I think this news release is endemic of the new generation of anglo-western
culture. That is, it's never my fault, and everything I get I am entitled
to, without any responsibility for. Just as teenagers feel entitled to the
wealth of entertainment at their disposal, without the responsibility of
balancing it with physical activity and social responsibility, drivers feel
entitled to an unencumbered road where they can externalize their costs and
threats (speeding, non-compliance) at the expense of others. And when all
else fails, play the safety card.
IAM CHIEF WARNS THAT DRIVER ALIENATION "IS NOT IN THE INTEREST OF ROAD
Issued: 8 December 2004
Safety on UK roads is at risk because drivers feel "targeted, vulnerable and
alienated", said John Maxwell, chairman of the Institute of Advanced
Speaking at the IAM's annual lunch in London, Mr Maxwell said that motorists
are made to believe that congestion, delay, environmental pollution and, not
least, the accident toll, is all their fault.
"Car drivers and motorcyclists are not just part of the problem: they can be
- and need to be - part of the solution. Treat them fairly and get them back
on-side, and there will be a rapid pay-back - not necessarily in the way
that the Treasury appears to understand best, but for road safety."
Specifically, it was the IAM's regret that there has been a "dismal failure
to 'sell' the safety benefits of speed cameras - allowing them, instead, to
be misunderstood as instruments of entrapment and fund-raising," said Mr
"Cameras are frequently sited where drivers believe them to be unnecessary,
with a trigger mechanism that is lacking in discretion and penalty notices
that arrive like overdue invoices. Too many road-users believe that speed
cameras are nothing more than nice little earners, and that getting caught
is less about discouraging dangerous driving than playing a game of chance."
In fact, Mr Maxwell argued, cameras have a "legitimate and valuable role in
enforcing compliance, as distinct from ensuring capture", and there must be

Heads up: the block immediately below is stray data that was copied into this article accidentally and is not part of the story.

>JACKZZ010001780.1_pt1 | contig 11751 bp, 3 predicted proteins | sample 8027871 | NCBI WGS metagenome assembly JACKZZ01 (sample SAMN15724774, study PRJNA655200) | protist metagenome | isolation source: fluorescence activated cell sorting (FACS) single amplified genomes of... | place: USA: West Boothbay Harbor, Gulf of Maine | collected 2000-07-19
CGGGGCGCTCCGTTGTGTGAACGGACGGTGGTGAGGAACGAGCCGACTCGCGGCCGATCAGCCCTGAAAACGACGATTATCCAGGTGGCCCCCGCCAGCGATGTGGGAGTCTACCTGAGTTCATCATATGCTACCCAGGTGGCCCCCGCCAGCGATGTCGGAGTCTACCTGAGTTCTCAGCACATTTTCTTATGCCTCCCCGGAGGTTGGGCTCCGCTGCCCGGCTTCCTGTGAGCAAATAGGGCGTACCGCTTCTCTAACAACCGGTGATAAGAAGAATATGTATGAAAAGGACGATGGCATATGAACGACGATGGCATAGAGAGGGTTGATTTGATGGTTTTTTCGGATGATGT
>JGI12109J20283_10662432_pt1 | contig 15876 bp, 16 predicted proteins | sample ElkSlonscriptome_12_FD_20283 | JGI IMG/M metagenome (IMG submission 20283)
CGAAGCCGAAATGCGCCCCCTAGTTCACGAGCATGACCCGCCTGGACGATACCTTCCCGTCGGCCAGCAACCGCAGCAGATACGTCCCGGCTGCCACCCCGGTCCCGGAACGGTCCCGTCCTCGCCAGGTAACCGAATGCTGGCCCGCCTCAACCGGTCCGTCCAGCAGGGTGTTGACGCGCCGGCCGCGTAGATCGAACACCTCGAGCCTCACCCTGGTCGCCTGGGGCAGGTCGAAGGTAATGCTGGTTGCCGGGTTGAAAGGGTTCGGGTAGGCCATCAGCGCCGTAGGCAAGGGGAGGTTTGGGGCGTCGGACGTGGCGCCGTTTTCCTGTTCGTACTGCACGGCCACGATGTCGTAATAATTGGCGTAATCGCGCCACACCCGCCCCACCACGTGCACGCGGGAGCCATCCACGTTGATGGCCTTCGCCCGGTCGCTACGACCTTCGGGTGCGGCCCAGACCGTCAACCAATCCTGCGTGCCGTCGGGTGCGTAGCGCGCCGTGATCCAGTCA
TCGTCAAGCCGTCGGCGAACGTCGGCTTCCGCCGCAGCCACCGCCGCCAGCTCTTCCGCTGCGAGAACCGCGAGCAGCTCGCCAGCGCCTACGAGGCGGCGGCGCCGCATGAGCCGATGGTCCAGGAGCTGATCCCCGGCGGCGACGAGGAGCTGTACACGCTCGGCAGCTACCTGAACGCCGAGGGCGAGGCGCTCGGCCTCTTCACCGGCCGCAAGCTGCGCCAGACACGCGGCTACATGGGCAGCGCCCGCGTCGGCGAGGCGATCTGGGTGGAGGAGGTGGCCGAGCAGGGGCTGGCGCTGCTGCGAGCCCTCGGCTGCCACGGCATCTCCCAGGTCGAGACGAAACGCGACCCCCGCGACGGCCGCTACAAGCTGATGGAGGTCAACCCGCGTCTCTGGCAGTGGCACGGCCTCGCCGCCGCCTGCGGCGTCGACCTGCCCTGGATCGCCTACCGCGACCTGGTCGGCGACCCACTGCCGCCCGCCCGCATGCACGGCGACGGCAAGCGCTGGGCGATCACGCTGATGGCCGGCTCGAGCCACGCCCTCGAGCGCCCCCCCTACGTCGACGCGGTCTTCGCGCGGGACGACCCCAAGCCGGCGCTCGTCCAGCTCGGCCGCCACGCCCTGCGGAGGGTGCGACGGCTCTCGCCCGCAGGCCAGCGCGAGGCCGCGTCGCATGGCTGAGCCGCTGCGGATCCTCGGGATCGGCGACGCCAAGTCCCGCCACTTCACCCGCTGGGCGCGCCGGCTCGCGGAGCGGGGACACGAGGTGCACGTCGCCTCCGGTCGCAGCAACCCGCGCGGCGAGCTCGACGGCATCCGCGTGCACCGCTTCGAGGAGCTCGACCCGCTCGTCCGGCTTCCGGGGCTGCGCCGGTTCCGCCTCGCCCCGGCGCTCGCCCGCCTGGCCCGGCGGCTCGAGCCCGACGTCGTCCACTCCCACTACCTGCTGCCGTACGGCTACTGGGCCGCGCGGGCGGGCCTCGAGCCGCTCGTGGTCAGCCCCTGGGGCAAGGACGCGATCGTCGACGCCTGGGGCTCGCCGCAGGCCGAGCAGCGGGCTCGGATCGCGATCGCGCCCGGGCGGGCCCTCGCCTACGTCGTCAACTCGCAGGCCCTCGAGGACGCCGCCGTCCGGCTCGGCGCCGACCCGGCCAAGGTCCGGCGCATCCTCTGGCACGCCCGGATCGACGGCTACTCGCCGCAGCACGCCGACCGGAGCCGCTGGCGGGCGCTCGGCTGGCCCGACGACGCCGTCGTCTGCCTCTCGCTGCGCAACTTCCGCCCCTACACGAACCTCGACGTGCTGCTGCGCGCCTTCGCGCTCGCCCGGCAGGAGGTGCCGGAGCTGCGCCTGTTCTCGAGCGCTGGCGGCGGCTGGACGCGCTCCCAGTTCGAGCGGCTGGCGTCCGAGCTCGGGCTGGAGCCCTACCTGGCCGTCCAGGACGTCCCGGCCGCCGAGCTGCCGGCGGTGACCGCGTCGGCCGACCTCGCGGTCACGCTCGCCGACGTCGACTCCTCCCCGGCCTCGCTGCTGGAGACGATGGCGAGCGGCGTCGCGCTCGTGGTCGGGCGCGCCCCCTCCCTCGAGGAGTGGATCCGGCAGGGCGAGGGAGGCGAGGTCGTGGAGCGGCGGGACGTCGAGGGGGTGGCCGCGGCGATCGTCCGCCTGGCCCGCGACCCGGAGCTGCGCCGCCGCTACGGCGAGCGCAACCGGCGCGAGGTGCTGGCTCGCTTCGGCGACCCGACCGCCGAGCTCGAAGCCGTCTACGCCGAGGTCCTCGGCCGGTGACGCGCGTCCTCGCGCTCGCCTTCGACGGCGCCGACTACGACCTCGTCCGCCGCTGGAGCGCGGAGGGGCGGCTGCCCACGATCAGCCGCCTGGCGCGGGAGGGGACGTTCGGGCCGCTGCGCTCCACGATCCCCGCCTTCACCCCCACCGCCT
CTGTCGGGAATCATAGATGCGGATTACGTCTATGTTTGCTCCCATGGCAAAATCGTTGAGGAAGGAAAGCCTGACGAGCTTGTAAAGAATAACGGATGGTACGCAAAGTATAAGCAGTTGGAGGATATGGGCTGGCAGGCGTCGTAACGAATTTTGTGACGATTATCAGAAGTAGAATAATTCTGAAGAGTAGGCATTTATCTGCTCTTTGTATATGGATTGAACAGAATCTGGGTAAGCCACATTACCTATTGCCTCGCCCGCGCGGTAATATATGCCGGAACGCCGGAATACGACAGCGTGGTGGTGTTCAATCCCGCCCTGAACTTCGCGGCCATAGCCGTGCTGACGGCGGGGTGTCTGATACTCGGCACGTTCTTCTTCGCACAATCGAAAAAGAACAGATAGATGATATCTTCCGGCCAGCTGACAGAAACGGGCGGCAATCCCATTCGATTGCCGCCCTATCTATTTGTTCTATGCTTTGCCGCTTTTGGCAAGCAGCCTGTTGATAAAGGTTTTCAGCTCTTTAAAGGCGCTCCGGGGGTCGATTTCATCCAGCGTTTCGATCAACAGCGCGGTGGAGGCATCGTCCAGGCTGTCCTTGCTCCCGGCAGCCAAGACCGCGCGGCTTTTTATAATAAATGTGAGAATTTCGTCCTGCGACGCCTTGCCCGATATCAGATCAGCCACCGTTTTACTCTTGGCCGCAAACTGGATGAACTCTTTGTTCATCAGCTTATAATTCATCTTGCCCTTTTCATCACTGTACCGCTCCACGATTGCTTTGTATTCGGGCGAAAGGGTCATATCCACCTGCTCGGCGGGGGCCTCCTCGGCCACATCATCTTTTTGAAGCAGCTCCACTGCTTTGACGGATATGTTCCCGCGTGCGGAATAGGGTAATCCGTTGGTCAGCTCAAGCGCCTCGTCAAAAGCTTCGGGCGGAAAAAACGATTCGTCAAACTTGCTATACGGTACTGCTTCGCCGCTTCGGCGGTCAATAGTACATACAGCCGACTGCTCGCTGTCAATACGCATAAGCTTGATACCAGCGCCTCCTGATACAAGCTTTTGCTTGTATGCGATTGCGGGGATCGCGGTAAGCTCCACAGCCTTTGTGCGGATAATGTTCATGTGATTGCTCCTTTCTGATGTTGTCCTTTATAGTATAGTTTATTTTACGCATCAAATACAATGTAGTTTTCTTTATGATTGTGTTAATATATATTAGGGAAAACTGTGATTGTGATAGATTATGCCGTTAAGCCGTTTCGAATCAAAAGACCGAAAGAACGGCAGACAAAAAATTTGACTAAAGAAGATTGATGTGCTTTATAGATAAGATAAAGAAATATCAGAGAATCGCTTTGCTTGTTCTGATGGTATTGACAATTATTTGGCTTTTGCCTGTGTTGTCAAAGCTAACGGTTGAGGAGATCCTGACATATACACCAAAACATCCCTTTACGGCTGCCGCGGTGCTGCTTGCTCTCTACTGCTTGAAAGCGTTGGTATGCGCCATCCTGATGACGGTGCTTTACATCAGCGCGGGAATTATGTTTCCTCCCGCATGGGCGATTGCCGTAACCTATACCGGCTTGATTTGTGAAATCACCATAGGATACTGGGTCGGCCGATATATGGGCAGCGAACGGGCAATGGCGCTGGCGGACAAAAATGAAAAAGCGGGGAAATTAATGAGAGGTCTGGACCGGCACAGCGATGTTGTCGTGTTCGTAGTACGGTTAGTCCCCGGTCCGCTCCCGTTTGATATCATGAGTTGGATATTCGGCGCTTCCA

an urgent review of camera locations. In addition, all camera sites should
clearly show the speed limit at that point, with more repeater signs needed
on restricted roads.
Mr Maxwell said: "Rehabilitating speed cameras - re-defining them as
instruments of compliance, not capture - would do much to take the pressure
off the vast majority of sensible drivers and riders who need little
persuading that safety is common sense and should always come first."
Also necessary, says the IAM, is a review of speed limits, recognising the
change in enforcement methods. Limits need be seen to be right if they are
to earn respect and to be observed, and the message must be that, whatever
the speed limit, it is inappropriate speed that kills.
There should, said Mr Maxwell, be an "imaginative and positive response" to
the Road Safety Bill, which already contains elements of driver
re-education. And there needs to be more, not fewer, traffic police on UK
roads. "A blue light and a sharp word will always have more effect, and earn
more respect, than electronic surveillance and a penalty notice through the
Guest speaker at the IAM Annual Lunch was North Wales Chief Constable and
ACPO Head of Road Policing Richard Brunstrom.
Notes to editors:
1. John Maxwell was previously Director General of the AA.
2. The full text of the IAM Annual Lunch speech is available from the IAM
Press Office, 020 8996 9600.
3. The IAM is the UK's leading advance driving organisation. For nearly 50
years the IAM has been saving lives by enabling people to drive and ride
4. For further information please contact Vince Yearley on 020 8996 9600 or
visit www.iam.org.uk, where a downloadable IAM logo image is available for